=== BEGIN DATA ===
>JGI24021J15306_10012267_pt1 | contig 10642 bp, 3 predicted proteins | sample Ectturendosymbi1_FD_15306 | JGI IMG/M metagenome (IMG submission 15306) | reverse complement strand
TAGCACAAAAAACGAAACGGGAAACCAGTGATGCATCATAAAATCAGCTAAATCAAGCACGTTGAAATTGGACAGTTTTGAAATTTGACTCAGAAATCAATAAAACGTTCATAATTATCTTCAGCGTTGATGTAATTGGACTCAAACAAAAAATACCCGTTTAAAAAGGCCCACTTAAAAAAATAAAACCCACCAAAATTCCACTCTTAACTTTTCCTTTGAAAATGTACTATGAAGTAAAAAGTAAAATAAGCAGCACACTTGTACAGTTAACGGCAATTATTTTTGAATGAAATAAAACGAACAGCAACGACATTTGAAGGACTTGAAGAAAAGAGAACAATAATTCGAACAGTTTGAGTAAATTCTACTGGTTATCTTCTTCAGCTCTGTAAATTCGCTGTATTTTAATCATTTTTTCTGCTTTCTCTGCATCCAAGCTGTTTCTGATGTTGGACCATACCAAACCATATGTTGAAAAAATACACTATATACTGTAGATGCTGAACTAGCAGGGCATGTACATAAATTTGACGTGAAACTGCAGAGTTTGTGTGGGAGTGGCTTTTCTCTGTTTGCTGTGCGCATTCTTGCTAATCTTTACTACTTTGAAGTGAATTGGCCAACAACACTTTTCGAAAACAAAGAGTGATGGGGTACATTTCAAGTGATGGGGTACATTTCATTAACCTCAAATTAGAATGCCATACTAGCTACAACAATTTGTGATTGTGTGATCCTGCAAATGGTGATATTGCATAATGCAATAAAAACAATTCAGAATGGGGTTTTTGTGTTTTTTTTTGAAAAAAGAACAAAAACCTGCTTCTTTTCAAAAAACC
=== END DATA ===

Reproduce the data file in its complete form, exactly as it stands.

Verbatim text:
>JGI24021J15306_10012267_pt1 | contig 10642 bp, 3 predicted proteins | sample Ectturendosymbi1_FD_15306 | JGI IMG/M metagenome (IMG submission 15306) | reverse complement strand
TAGCACAAAAAACGAAACGGGAAACCAGTGATGCATCATAAAATCAGCTAAATCAAGCACGTTGAAATTGGACAGTTTTGAAATTTGACTCAGAAATCAATAAAACGTTCATAATTATCTTCAGCGTTGATGTAATTGGACTCAAACAAAAAATACCCGTTTAAAAAGGCCCACTTAAAAAAATAAAACCCACCAAAATTCCACTCTTAACTTTTCCTTTGAAAATGTACTATGAAGTAAAAAGTAAAATAAGCAGCACACTTGTACAGTTAACGGCAATTATTTTTGAATGAAATAAAACGAACAGCAACGACATTTGAAGGACTTGAAGAAAAGAGAACAATAATTCGAACAGTTTGAGTAAATTCTACTGGTTATCTTCTTCAGCTCTGTAAATTCGCTGTATTTTAATCATTTTTTCTGCTTTCTCTGCATCCAAGCTGTTTCTGATGTTGGACCATACCAAACCATATGTTGAAAAAATACACTATATACTGTAGATGCTGAACTAGCAGGGCATGTACATAAATTTGACGTGAAACTGCAGAGTTTGTGTGGGAGTGGCTTTTCTCTGTTTGCTGTGCGCATTCTTGCTAATCTTTACTACTTTGAAGTGAATTGGCCAACAACACTTTTCGAAAACAAAGAGTGATGGGGTACATTTCAAGTGATGGGGTACATTTCATTAACCTCAAATTAGAATGCCATACTAGCTACAACAATTTGTGATTGTGTGATCCTGCAAATGGTGATATTGCATAATGCAATAAAAACAATTCAGAATGGGGTTTTTGTGTTTTTTTTTGAAAAAAGAACAAAAACCTGCTTCTTTTCAAAAAACC